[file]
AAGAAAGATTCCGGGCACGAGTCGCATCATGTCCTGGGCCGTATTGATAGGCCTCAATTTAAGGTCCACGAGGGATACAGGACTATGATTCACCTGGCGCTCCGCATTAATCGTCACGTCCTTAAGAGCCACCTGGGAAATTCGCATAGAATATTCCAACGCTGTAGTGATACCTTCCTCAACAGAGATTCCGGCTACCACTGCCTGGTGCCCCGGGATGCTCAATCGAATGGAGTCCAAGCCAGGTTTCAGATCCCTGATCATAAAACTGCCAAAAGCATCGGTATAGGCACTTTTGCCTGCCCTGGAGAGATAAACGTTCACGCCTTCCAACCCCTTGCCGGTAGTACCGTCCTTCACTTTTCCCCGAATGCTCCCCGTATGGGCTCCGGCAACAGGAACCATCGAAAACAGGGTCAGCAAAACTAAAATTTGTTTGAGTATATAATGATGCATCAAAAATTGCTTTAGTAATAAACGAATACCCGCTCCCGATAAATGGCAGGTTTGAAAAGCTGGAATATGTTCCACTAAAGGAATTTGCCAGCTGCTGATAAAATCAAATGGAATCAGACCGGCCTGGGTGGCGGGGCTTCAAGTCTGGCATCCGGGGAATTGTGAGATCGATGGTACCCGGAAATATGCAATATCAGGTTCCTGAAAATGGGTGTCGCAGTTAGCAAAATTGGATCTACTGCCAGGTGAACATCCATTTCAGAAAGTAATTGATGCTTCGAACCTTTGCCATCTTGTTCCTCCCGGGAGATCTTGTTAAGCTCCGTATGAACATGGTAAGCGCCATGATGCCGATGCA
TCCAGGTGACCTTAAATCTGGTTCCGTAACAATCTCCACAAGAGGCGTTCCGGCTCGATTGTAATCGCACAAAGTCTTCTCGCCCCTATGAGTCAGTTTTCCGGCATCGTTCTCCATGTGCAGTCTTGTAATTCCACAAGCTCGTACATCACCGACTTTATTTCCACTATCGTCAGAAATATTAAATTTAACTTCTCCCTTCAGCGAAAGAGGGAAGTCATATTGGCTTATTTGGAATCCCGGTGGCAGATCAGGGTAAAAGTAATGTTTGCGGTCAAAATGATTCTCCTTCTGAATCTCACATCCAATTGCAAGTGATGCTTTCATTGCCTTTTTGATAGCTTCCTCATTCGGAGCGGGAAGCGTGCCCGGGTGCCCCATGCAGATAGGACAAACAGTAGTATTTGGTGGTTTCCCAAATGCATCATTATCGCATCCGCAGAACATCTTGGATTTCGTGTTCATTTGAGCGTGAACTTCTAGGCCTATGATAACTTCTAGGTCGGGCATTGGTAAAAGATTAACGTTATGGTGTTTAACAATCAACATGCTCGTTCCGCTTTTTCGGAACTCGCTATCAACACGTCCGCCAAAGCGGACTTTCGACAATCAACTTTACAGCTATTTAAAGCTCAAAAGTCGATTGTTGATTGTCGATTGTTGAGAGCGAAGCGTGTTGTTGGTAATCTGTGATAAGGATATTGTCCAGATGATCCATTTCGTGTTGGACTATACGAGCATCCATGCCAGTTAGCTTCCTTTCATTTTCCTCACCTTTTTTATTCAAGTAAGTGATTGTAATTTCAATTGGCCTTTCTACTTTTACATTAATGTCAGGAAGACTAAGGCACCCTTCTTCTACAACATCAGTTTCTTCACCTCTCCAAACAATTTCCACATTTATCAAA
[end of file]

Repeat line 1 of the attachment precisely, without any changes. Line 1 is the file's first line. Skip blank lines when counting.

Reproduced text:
AAGAAAGATTCCGGGCACGAGTCGCATCATGTCCTGGGCCGTATTGATAGGCCTCAATTTAAGGTCCACGAGGGATACAGGACTATGATTCACCTGGCGCTCCGCATTAATCGTCACGTCCTTAAGAGCCACCTGGGAAATTCGCATAGAATATTCCAACGCTGTAGTGATACCTTCCTCAACAGAGATTCCGGCTACCACTGCCTGGTGCCCCGGGATGCTCAATCGAATGGAGTCCAAGCCAGGTTTCAGATCCCTGATCATAAAACTGCCAAAAGCATCGGTATAGGCACTTTTGCCTGCCCTGGAGAGATAAACGTTCACGCCTTCCAACCCCTTGCCGGTAGTACCGTCCTTCACTTTTCCCCGAATGCTCCCCGTATGGGCTCCGGCAACAGGAACCATCGAAAACAGGGTCAGCAAAACTAAAATTTGTTTGAGTATATAATGATGCATCAAAAATTGCTTTAGTAATAAACGAATACCCGCTCCCGATAAATGGCAGGTTTGAAAAGCTGGAATATGTTCCACTAAAGGAATTTGCCAGCTGCTGATAAAATCAAATGGAATCAGACCGGCCTGGGTGGCGGGGCTTCAAGTCTGGCATCCGGGGAATTGTGAGATCGATGGTACCCGGAAATATGCAATATCAGGTTCCTGAAAATGGGTGTCGCAGTTAGCAAAATTGGATCTACTGCCAGGTGAACATCCATTTCAGAAAGTAATTGATGCTTCGAACCTTTGCCATCTTGTTCCTCCCGGGAGATCTTGTTAAGCTCCGTATGAACATGGTAAGCGCCATGATGCCGATGCA